Fuel panic spreads: After the great jerry can farce, now ministers tell drivers to wait until your car's tank is half full before topping up
- Dozens of petrol stations remain closed after yesterday stockpiling advise
- Farce as ministers offer conflicting advice amid claims they are stoking crisis
- Meanwhile, RAF personnel train to operate fuel lorries to counter walk-out
- Tanker drivers warn petrol supplies could run out within TWO DAYS of strike
- Miliband STILL refuses to condemn Unite, Labour's biggest union paymaster
Motorists faced further confusion today over how to prepare for a national strike by miltant tanker drivers when a minister advised them to keep their tanks at least half full.
Energy Secretary Ed Davey's comments followed widely criticised advice from Francis Maude, the Cabinet Minister, that motorists should consider storing petrol in jerry cans at home.
Mr Davey told BBC News: 'The average tank is a third full and I think if we can increase the average maybe to two thirds, I think people should be topping up when their tanks go below, say, half-full, that sort of figure.'
Closed: Police had to shut down this garage in Christchurch, Dorset, because the tailback of cars was causing a hazard to traffic as motorists made a desperate bid to top up following news of possible fuel tanker strikes
Panic: Tseco filling station in Seacroft, Leeds, which has been struggling with surging demand for petrol and diesel
He added that drivers should fill up if they planned to go on a long journey at Easter.
Meanwhile, Mike Penning, Roads Minister, told BBC Newsnight it was a ‘mistake’ by Mr Maude to suggest drivers fill up their jerry cans.
Mr Penning said: ‘He didn't understand the size of jerry cans.'
He also said no one from Unite had raised concerns with him over the issues of health and safety, and said it was over the issue of ‘pay’ that tanker drivers would go on strike.
He added: ‘What we are trying to do is get the common sense approach, if the strike goes ahead we will have shortages so let’s make sure people understand that and go forward.
‘There isn’t a strike but a strike is likely to happen. It is common sense...that if there is likely to a strike don’t queue in the garages, but if you are passing the garage and you are on a quarter or a half a tank top up now because there is no strike.’
Fuel rationing returned to forecourts last night as the Army was put at the centre of plans to minimise disruption caused by the looming industrial action.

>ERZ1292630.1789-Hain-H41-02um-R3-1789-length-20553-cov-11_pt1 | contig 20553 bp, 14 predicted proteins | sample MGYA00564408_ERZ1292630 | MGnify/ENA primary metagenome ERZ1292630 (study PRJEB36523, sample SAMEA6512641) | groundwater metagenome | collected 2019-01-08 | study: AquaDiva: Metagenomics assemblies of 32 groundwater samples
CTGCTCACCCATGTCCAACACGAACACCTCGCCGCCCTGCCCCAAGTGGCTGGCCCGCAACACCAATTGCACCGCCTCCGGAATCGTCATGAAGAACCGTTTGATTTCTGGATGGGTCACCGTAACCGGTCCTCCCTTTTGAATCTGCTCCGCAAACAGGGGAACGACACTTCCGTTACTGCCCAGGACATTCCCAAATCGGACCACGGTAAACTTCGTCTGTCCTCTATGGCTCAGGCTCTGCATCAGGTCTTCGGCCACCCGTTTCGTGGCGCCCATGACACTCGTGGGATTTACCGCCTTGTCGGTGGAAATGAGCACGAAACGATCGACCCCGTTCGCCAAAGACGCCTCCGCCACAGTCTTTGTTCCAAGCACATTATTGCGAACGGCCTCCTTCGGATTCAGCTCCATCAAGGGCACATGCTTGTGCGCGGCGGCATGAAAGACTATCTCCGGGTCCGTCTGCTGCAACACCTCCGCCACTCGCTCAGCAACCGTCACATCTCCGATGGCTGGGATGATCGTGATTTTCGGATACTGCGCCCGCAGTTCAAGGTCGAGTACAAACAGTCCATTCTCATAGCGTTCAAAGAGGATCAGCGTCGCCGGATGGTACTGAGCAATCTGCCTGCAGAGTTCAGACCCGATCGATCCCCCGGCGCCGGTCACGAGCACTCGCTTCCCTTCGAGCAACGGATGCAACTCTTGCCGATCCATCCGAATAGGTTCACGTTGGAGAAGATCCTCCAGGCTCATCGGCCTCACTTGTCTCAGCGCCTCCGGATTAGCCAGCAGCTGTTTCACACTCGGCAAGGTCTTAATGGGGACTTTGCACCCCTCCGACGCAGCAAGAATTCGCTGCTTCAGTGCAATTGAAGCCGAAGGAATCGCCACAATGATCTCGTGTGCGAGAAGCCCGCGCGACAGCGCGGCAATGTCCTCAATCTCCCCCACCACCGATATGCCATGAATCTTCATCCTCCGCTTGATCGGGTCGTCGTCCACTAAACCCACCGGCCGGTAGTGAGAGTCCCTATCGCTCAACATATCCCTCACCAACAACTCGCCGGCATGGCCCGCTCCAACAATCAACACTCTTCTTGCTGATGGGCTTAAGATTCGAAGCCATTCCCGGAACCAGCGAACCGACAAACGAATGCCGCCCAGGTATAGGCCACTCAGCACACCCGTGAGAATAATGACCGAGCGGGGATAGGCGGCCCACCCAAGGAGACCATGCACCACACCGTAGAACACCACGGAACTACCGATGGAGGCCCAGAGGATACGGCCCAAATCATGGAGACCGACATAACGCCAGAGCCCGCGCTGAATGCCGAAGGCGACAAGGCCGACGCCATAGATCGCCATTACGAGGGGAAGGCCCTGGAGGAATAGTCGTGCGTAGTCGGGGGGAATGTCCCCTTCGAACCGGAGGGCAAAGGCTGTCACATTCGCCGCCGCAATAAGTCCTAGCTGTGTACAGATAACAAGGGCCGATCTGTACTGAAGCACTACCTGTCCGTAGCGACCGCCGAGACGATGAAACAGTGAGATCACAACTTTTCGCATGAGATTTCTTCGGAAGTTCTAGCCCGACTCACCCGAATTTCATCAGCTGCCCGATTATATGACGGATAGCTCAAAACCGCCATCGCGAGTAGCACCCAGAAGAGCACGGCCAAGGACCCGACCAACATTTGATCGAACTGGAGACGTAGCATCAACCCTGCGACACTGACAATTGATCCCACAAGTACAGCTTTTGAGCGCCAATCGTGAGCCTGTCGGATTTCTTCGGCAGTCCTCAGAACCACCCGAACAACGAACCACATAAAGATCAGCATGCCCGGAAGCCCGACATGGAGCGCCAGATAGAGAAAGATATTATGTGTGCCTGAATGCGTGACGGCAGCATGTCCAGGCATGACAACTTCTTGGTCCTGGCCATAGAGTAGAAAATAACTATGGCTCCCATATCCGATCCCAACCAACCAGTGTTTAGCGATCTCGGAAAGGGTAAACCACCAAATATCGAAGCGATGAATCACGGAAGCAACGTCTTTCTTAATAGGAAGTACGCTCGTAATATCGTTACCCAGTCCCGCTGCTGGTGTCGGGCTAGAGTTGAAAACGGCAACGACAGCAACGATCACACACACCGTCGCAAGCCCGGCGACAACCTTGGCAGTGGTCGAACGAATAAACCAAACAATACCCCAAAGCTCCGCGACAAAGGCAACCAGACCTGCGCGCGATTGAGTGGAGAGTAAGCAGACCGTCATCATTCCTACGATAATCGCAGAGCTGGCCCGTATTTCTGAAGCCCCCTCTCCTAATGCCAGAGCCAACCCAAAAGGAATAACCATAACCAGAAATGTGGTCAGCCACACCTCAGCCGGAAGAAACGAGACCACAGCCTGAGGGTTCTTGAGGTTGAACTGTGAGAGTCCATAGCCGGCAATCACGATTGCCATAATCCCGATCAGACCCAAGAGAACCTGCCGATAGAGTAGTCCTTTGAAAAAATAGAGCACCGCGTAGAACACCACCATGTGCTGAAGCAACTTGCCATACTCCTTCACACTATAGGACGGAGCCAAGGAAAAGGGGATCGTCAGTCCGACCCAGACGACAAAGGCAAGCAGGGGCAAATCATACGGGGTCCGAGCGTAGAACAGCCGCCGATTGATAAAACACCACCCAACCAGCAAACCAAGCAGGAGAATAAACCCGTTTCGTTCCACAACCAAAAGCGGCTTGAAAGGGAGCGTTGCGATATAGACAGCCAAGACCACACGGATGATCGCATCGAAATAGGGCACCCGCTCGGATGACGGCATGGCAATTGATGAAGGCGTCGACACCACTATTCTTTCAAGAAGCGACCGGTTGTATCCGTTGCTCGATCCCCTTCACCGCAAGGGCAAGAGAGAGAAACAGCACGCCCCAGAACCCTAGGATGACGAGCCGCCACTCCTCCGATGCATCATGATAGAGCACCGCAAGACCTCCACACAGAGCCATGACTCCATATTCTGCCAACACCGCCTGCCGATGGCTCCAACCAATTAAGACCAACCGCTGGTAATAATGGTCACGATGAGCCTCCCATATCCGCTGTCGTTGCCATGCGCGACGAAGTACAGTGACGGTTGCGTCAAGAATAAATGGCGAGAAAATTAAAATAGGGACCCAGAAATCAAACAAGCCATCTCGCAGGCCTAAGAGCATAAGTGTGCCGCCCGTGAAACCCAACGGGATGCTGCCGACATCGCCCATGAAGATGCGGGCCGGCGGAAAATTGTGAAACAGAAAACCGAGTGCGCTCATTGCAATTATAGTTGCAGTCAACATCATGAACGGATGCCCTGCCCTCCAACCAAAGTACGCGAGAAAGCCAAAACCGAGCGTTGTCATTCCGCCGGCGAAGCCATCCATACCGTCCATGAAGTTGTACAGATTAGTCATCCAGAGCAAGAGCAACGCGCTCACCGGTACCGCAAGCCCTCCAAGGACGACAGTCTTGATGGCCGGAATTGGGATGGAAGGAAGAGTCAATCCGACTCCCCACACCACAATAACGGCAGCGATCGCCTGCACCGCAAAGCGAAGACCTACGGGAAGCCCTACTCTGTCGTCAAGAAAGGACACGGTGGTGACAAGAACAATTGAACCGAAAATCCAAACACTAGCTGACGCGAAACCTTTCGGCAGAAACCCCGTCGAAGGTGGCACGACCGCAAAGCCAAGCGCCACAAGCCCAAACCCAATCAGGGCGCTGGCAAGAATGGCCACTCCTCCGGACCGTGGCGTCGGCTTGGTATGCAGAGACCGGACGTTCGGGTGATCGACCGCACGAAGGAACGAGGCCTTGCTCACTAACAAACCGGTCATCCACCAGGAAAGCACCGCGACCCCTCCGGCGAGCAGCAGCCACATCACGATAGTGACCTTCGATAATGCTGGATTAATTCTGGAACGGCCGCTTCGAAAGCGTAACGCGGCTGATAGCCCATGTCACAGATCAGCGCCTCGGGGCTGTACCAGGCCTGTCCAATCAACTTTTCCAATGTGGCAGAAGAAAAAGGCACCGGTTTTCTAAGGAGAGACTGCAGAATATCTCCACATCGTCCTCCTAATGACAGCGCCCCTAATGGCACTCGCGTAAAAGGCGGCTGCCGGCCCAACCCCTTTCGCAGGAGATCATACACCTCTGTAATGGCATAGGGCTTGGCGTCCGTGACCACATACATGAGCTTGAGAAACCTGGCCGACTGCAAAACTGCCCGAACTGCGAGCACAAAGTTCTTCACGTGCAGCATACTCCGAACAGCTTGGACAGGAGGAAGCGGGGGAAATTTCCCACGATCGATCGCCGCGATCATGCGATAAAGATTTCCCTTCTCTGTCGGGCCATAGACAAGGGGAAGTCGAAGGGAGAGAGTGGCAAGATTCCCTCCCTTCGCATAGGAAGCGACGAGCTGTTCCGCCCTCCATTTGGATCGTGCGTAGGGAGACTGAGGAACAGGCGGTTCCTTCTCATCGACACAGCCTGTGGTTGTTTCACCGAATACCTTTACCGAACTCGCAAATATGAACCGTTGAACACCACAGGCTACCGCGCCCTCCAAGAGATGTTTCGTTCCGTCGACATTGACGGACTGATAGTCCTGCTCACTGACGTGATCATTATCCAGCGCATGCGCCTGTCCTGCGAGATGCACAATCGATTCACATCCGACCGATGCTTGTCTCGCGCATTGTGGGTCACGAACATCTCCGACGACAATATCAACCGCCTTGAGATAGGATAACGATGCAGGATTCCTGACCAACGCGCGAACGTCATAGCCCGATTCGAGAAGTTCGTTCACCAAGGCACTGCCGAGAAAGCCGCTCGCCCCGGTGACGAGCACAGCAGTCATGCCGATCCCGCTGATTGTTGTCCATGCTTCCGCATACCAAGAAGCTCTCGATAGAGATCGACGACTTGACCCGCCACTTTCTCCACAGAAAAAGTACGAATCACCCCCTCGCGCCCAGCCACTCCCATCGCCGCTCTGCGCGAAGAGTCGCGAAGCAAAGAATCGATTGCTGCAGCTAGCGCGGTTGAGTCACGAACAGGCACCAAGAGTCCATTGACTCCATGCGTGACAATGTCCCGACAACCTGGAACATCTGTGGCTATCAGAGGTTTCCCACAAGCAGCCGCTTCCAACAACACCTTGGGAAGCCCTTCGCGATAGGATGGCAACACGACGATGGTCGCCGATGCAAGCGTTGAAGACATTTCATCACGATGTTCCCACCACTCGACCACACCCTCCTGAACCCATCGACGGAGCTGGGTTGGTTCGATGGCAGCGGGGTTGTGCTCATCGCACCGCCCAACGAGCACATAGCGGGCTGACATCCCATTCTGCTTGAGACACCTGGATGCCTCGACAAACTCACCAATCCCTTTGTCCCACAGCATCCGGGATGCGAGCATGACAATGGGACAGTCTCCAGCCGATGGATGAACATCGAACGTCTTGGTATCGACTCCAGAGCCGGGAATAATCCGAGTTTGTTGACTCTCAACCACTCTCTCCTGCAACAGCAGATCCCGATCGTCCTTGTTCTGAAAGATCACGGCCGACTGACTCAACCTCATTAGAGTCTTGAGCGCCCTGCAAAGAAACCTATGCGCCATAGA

As ministers were accused of spreading panic, David Cameron sought to seize control by drawing up plans to store petrol at military depots and to fast-track the training of troops to drive tankers.
Motoring groups, however, said the Government had helped create a sense of crisis by suggesting drivers should fill up their tanks – while firemen’s unions warned one minister’s advice to store jerry cans full of fuel at home was both dangerous and potentially illegal.
Soldiers at the ready: Army personnel are being trained to drive the tankers and are on standby to maintain essential supplies
Despite officials insisting there was no cause for panic, long queues and soaring prices were seen at many forecourts, with some petrol stations imposing limits of as little as £10 on purchases.
In other developments:
- Sales of petrol were up 45 per cent compared to normal, and sales of diesel up 20 per cent;
- Unions said a strike could deplete petrol stocks within two days;
- RAF personnel began training to drive tankers, while officials drew up plans to use ‘rubberised military containers’ to store fuel;
- Labour leader Ed Miliband again refused to condemn the strike, led by Unite, which has given Labour £5million since he became leader;
- Retailers urged both ministers and motorists to keep a ‘cool head’.
'Self-fulfilling fuel crisis': Chaos reigned on garage forecourts yesterday as motorists made a desperate bid to top up their tanks
Blunder: Cabinet Office Minister Francis Maude suggested motorists fill up jerry cans, right, to avoid shortages